The Environmental Protection Agency (EPA) estimates that Americans toss 2 billion disposable razors annually. That’s mountains of plastic (not to mention blades) that pile up in landfills with little chance of biodegrading in the foreseeable future, and considering one razor only lasts a couple weeks before the blade wears down, they’re no bargain.

Environmentally, a slightly better alternative is a reusable plastic razor that takes replacement blade cartridges. That way you’re only tossing the small cartridges and not the whole razor. Even so, you’re still generating waste. And companies usually offer a great deal on the razor itself but gouge you on refill cartridges. Even worse, cartridges often come boxed in excessive cardboard and plastic packaging.

According to a New York Times Magazine article, one environmentally sensible option is to use a safety razor. Those metal razors with double-edge blades offer a good value and go a long way toward curbing waste. The author of the article reported that “his chrome-finished razor cost $33 and will probably last for decades. The blades come in a 100-pack for $10 that keeps him supplied for more than a year. Another bonus: razors are austerely wrapped in wax paper and a minimalist cardboard box. Even better, they’re made of recyclable stainless steel.”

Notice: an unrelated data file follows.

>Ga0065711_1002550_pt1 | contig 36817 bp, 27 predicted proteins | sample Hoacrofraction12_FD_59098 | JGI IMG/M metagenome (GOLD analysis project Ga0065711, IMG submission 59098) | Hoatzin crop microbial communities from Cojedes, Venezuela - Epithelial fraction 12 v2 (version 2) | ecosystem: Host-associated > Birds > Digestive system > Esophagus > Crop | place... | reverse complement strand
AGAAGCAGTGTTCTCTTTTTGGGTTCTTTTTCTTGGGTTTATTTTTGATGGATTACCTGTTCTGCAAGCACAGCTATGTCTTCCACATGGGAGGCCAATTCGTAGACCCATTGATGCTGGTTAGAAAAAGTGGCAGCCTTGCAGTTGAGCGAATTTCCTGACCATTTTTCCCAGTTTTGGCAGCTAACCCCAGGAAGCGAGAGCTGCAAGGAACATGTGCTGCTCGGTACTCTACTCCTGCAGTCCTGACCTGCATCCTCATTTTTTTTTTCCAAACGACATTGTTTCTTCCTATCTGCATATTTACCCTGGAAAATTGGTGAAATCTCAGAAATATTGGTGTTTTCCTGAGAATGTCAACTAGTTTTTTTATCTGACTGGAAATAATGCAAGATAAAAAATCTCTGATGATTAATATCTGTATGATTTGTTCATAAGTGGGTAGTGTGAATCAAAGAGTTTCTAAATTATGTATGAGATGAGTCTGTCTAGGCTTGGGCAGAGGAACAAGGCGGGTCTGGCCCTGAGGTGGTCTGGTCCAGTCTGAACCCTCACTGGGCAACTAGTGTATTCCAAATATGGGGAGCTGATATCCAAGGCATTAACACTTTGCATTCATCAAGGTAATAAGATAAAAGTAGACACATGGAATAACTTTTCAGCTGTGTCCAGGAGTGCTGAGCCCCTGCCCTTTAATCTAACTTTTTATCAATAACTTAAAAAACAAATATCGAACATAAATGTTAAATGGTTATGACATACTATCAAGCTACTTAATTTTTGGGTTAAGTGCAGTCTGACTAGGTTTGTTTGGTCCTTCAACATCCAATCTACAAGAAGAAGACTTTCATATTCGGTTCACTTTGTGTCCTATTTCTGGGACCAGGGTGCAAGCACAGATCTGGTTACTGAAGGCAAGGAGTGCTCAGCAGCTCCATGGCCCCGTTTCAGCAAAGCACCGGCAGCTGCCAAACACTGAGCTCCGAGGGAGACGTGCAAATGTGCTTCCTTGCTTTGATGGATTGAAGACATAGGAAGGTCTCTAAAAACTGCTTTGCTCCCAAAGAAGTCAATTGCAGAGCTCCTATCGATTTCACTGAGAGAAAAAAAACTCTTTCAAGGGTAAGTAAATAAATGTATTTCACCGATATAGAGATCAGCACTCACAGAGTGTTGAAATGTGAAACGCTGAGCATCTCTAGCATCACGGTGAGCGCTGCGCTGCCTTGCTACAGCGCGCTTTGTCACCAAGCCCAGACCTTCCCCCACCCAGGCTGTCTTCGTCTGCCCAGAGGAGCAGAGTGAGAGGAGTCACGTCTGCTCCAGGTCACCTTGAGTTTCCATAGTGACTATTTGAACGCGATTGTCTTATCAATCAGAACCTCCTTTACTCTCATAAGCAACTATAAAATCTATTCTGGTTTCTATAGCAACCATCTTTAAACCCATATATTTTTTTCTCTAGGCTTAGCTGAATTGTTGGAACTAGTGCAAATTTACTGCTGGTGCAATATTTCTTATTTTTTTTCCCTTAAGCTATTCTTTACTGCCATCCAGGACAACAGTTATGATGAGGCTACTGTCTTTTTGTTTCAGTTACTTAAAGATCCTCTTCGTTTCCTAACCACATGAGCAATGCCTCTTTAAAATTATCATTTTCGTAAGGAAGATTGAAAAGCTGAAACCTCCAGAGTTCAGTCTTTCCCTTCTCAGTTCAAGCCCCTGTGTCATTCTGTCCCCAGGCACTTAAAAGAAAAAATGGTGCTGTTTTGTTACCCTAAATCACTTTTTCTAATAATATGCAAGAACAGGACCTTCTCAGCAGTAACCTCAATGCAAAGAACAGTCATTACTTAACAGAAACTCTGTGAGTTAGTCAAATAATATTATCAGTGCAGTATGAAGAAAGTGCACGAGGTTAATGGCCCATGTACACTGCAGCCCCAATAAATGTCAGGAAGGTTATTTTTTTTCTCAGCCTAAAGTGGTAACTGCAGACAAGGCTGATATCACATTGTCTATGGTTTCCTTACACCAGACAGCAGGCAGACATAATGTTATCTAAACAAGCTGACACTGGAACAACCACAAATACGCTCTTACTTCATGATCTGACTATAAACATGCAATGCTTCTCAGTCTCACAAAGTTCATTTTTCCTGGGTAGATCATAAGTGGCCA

A greener option could be the straight-edge razor, because they’re virtually waste-free (assuming you use a traditional model that doesn’t take replaceable blades). Plus, users swear by the close shave and by using straight-edge razors, there’s no more tossing old blades, no packaging waste and no recurring expense. You’ll need to sharpen the blade periodically and keep it clean and dry, but it should last for years, if not a lifetime.

With electric shavers, there’s an upfront cost to purchase the shaving unit, but the blades, if cared for properly, only need to be replaced every couple of years. Yes, that means tossing them out, but whatever waste you generate may be offset by the water you save with a dry shave. And, if you buy a solar-charging model, you also avoid using electricity.

For those times when only a razor with disposable blades will do, you can lower your eco-footprint by opting for a recycled content model like this one from Preserve. It’s created from 100-percent recycled #5 plastic that’s fully recyclable after use. Plus, the packaging is made of renewable materials and can be reused as a travel case.


The above post is excerpted from an article by Sidney Stevens published on May 15, 2017.